Botnets are fascinating to me. Who creates them? What are they for? And why doesn’t someone delete them? The answers are probably less interesting than I hope, but in the meantime I like to cheer when large populations of bots are exposed. That’s what security outfit F-Secure’s Andy Patel did this week after having his curiosity piqued by a handful of strange likes on Twitter .
Curious about the origin of this little cluster of random likes, which he just happened to see roll in one after another, he noticed that the accounts in question all looked… pretty fake. Cute girl avatar, weird truncated bio (“Waiting you”; “You love it harshly”), and a shortened URL which, on inspection, led to “adult dating” sites.
So it was a couple bots designed to lure users to scammy sites. Simple enough. But after seeing that there were a few more of the same type of bot among the followers and likes of these accounts, Patel decided to go a little further down the rabbit hole.
He made a script to scan through the sketchy accounts and find ones with similarly suspicious traits. It did so for a couple days, and… behold!
This fabulous visualization shows the 22,000 accounts the script had scraped when Patel stopped it. Each of those little dots is an account, and they exhibit an interesting pattern. Here’s a close-up:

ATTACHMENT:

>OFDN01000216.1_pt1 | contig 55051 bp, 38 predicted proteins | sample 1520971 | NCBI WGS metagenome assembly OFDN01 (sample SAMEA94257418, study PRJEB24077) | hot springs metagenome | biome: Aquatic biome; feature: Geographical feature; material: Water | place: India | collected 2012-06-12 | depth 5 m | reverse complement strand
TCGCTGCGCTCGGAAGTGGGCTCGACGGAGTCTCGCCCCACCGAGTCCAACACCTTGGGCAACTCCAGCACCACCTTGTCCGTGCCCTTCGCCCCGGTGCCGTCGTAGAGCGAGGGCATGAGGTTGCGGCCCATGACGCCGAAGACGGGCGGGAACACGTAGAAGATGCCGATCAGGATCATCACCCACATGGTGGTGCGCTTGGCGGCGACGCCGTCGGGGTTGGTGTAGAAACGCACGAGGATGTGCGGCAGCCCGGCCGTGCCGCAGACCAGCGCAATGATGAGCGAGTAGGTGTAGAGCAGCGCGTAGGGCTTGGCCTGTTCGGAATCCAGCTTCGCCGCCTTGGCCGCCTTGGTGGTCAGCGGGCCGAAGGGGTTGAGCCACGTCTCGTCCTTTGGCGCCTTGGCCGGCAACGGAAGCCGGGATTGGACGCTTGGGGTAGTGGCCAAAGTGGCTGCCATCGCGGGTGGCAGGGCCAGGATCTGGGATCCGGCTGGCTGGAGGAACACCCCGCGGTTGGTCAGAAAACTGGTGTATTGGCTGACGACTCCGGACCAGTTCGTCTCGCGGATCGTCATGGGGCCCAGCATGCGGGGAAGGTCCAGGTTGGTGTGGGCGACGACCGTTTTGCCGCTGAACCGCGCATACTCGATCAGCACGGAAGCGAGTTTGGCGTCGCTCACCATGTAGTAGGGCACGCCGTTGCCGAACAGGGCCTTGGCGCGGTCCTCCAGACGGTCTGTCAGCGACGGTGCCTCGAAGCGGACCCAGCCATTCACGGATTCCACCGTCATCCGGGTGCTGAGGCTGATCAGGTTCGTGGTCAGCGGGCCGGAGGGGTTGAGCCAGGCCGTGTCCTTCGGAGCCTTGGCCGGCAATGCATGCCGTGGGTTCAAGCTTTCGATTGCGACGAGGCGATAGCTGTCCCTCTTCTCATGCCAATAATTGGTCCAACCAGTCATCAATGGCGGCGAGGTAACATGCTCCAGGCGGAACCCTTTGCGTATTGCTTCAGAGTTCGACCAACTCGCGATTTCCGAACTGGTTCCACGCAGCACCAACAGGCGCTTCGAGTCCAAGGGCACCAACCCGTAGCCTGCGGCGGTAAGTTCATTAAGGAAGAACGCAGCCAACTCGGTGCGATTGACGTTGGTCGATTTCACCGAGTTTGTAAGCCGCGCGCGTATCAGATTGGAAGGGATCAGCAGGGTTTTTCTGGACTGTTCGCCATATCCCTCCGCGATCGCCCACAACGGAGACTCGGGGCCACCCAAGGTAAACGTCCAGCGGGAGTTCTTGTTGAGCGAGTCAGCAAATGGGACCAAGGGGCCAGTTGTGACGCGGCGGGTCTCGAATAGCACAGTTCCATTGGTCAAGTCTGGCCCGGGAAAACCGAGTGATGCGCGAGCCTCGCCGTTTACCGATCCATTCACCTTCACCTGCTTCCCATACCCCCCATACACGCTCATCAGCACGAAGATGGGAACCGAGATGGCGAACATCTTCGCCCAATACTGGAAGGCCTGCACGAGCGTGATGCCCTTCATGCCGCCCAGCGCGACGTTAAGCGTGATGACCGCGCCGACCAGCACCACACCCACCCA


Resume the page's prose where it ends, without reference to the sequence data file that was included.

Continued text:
As you can see, they’re organized in a sort of hierarchical fashion, a hub-and-spoke design where they all follow one central node, which is itself connected to other central nodes.
I picked a few at random to check and they all turned out to be exactly as expected. Racy profile pic, random retweets, a couple strange original ones, and the obligatory come-hither bio link (“Do you like it gently? Come in! ”). Warning, they’re NSFW.
Patel continued his analysis and found that far from being some botnet-come-lately, some of these accounts — and by some I mean thousands and thousands! — are years old. A handful are about to hit a decade!
The most likely explanation is a slowly growing botnet owned and operated by a single entity that, in aggregate, drives enough traffic to justify itself — yet doesn’t attract enough attention to get rolled up.
But on that account I’m troubled. Why is it that a single savvy security guy can uncover a giant botnet with, essentially, the work of an afternoon, but Twitter has failed to detect it for going on ten years? Considering how obvious bot spam like this is, and how easily a tool or script can be made that walks the connections and finds near-identical spurious accounts, one wonders how hard Twitter can actually be looking.
That said, I don’t want to be ungenerous. It’s a hard problem, and the company is also dealing with the thousands and thousands (maybe millions) that get created every day. And technically bots aren’t against the terms of service, although at some point they probably tip over into nuisance territory. I suppose we should be happy that the problem isn’t any worse than it is.
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